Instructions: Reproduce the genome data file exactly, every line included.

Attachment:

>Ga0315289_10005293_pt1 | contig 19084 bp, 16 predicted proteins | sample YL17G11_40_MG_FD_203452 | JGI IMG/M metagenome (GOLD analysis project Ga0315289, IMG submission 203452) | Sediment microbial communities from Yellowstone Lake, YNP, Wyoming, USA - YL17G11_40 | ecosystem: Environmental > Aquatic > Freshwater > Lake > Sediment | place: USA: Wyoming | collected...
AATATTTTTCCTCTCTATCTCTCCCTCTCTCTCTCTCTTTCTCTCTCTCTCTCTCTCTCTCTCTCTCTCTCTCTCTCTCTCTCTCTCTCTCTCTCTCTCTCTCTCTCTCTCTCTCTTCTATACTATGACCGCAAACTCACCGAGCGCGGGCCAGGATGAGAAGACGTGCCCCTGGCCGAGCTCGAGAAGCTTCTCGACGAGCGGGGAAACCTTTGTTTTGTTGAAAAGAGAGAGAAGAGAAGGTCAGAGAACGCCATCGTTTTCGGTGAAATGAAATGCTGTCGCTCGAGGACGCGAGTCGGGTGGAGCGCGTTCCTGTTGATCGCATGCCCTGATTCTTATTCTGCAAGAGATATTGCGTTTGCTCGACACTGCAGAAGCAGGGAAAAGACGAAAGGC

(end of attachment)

>Ga0315289_10005293_pt1 | contig 19084 bp, 16 predicted proteins | sample YL17G11_40_MG_FD_203452 | JGI IMG/M metagenome (GOLD analysis project Ga0315289, IMG submission 203452) | Sediment microbial communities from Yellowstone Lake, YNP, Wyoming, USA - YL17G11_40 | ecosystem: Environmental > Aquatic > Freshwater > Lake > Sediment | place: USA: Wyoming | collected...
AATATTTTTCCTCTCTATCTCTCCCTCTCTCTCTCTCTTTCTCTCTCTCTCTCTCTCTCTCTCTCTCTCTCTCTCTCTCTCTCTCTCTCTCTCTCTCTCTCTCTCTCTCTCTCTCTTCTATACTATGACCGCAAACTCACCGAGCGCGGGCCAGGATGAGAAGACGTGCCCCTGGCCGAGCTCGAGAAGCTTCTCGACGAGCGGGGAAACCTTTGTTTTGTTGAAAAGAGAGAGAAGAGAAGGTCAGAGAACGCCATCGTTTTCGGTGAAATGAAATGCTGTCGCTCGAGGACGCGAGTCGGGTGGAGCGCGTTCCTGTTGATCGCATGCCCTGATTCTTATTCTGCAAGAGATATTGCGTTTGCTCGACACTGCAGAAGCAGGGAAAAGACGAAAGGC